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Breast Cancer Risk Factors


To predict when and in whom breast cancer will strike, scientists must often think like detectives, looking for clues to signal which women may be more likely than others to develop the disease. These clues are called "risk factors".

To identify risk factors, scientists continually examine various trends and patterns among women worldwide who are diagnosed with the disease. Age, individual and family medical history, reproductive history, genetic alterations, race, economic status, neighborhood and workplace exposures to pollutants and lifestyle habits are all examples of the factors that can be evaluated.

This information tells a scientific story that helps experts predict with some certainty a woman's odds for developing breast cancer. It's important to note, however, that this is not an exact science and that such predictions are not definite.

Having one or two of these risk factors doesn't mean a woman will develop breast cancer (seven out of ten breast cancers occur in women with non of the important risk factors, other than simply being a woman). But knowing her personal risk factor profile and understanding what it means will help her and her doctor plan a course of action that may reduce her chances of ever getting the disease or, at least, to detect in its earliest, most treatable stages.

The Most Common Risk Factors

Age: The risk of breast cancer increases as a woman grows older. About 82 percent of breast cancers occur in women age 60 and older. The risk is especially high for women age 60 and older. Breast cancer is uncommon in women younger than age 35.

Personal History: Women who have had breast cancer and women with a history of breast disease (not cancer, but a condition that may predispose them to cancer) may develop it again.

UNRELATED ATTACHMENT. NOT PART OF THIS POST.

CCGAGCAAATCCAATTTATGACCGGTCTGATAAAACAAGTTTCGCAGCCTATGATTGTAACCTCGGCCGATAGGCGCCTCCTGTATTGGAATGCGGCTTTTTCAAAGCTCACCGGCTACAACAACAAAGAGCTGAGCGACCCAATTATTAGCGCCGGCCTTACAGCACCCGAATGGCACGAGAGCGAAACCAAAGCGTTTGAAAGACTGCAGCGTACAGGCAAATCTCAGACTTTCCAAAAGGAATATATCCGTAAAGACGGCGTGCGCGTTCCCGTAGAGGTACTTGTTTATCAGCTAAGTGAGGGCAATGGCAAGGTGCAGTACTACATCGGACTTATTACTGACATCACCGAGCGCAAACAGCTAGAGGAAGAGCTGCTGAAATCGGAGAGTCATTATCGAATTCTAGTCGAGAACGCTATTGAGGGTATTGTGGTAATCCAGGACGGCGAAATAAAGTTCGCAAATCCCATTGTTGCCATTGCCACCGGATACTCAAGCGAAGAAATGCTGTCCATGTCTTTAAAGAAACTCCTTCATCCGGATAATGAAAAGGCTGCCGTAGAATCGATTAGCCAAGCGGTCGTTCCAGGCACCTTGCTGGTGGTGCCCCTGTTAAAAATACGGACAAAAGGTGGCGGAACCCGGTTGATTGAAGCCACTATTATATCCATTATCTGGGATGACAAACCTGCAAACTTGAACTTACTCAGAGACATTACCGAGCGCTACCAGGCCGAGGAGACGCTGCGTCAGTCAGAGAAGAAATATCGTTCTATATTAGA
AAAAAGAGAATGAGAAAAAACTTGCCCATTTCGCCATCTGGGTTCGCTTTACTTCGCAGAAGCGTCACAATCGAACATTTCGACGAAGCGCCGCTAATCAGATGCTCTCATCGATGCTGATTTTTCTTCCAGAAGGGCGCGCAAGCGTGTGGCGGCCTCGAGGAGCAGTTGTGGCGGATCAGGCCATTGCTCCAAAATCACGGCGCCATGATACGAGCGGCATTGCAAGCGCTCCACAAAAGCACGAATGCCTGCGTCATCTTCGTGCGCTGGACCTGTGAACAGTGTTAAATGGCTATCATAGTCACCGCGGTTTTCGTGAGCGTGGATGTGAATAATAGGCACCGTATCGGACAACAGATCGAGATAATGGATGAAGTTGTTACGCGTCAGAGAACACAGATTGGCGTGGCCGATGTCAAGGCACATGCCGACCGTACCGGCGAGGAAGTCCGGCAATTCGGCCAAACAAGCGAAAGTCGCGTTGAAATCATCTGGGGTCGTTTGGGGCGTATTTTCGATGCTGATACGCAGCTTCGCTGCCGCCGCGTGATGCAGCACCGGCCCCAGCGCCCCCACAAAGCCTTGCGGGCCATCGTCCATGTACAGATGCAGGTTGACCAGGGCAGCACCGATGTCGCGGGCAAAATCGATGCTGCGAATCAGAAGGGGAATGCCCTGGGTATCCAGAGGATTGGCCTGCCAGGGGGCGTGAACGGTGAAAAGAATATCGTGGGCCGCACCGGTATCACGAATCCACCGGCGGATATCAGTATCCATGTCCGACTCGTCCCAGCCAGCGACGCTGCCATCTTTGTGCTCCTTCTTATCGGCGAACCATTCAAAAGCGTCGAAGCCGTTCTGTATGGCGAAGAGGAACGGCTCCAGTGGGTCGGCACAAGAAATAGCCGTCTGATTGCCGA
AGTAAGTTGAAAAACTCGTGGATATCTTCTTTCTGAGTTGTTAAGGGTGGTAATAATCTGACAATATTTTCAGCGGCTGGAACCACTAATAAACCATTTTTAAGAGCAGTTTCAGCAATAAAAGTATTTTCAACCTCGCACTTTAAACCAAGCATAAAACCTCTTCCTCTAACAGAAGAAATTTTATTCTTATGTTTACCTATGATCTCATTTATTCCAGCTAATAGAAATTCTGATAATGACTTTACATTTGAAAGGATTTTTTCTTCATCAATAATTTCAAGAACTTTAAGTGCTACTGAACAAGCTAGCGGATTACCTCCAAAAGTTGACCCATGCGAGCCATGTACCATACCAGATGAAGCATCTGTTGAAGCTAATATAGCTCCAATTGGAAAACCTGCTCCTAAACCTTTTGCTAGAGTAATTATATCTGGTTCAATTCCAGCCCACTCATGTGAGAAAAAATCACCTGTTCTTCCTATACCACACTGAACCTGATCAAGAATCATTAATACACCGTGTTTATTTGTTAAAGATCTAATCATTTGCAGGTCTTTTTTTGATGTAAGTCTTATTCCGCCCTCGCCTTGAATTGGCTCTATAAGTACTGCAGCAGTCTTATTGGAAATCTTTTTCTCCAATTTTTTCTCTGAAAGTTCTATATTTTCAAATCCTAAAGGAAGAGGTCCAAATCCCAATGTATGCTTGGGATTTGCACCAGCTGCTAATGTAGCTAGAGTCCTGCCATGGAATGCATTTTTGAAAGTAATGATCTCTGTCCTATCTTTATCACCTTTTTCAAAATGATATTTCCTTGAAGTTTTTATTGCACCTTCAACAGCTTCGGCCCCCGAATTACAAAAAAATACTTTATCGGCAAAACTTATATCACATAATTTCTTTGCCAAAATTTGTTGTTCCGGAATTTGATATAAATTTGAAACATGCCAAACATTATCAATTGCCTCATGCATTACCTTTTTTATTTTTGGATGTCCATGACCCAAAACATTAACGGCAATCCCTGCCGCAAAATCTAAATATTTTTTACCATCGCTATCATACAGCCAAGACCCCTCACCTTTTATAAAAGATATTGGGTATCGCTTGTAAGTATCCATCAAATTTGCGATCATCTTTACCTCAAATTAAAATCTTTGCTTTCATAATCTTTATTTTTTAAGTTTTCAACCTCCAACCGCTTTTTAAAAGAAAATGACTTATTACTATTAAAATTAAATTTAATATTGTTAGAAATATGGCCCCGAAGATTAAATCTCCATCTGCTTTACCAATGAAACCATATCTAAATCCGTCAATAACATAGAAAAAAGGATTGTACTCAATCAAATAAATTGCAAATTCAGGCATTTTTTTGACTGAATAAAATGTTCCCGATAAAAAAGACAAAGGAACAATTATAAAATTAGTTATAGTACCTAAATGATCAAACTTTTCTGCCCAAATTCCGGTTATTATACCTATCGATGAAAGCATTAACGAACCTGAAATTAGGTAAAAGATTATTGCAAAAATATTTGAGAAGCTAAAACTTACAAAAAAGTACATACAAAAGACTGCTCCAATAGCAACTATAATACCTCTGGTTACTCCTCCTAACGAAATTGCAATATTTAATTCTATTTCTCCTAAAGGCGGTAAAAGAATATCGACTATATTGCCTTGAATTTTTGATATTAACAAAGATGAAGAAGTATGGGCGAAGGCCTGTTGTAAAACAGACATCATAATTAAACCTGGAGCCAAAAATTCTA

Family History: The risk of getting breast cancer increases for a woman whose mother, sister, daughter, or two or more close relatives had the disease. It is important to know how old they were at the time they were diagnosed.

The Breast Cancer Genes: Some individuals, both women and men, may be born with an "alteration" (or change) in one of the two genes that are important for regulating breast cell growth. Individuals who inherit an alteration in the BRCA1 or BRCA2 gene are at an "inherited" higher risk for breast cancer. They also may pass this alteration on to their children. It is very rare - scientists estimate that only about 5-10 percent of all breast cancer changes are likely to develop breast cancer. Women with a family history of breast cancer are encouraged to speak to a genetics counselor to determine the pros and cons of genetic testing.

Note: The next five risk factors all involve estrogen, a hormone that naturally occurs in every woman. At the time menstruation begins, women start to product larger amounts of estrogen and will continue to do so until they reach menopause. Estrogen appears to play a key role in breast cancer. Although estrogen doesn't actually cause breast cancer, it may stimulate the growth of cancer cells.

Estrogen-related risk factors are:

Having an Early First Period: Women who begin menstruating before age 12 are at increased risk of developing breast cancer. The more menstrual cycles a woman has over her lifetime, the more likely she is to get the disease.

Having a first pregnancy after age 25 or 30: Although early pregnancies may help lower the chances of getting breast cancer, particularly before the age of 25, these same hormonal changes after age 35 may contribute to the incidence of breast cancer.

Having no children: Women who experience continuous menstrual cycles until menopause are at a higher than average risk.

Use of Hormone Replacement Therapy (HRT): Based on the Women's Health Initiative Study (2002), women do appear to have an increased risk of breast cancer while they are on HRT and a short time thereafter, compared to those who have never used post-menopausal HRT. This is based on a study of 16,00 healthy post-menopausal women ages 50-79 who were taking either estrogen plus progestin as HRT, or a placebo (an inactive pill).

Use of Oral Contraceptives (OCs) and Breast Cancer: Current or former use of OCs among women ages 35 to 64 did not significantly increase the risk of breast cancer. Data also show that former OC use does not increase the risk of breast cancer later in life.

For additional information on risk factors, access the American Cancer Society website,, Breast Cancer Facts & Figures 2004.

Information on this page has been, in large part, reproduced, with permission, from NBCAM (supported by an unrestricted educational grant from AstraZeneca Healthcare Foundation).





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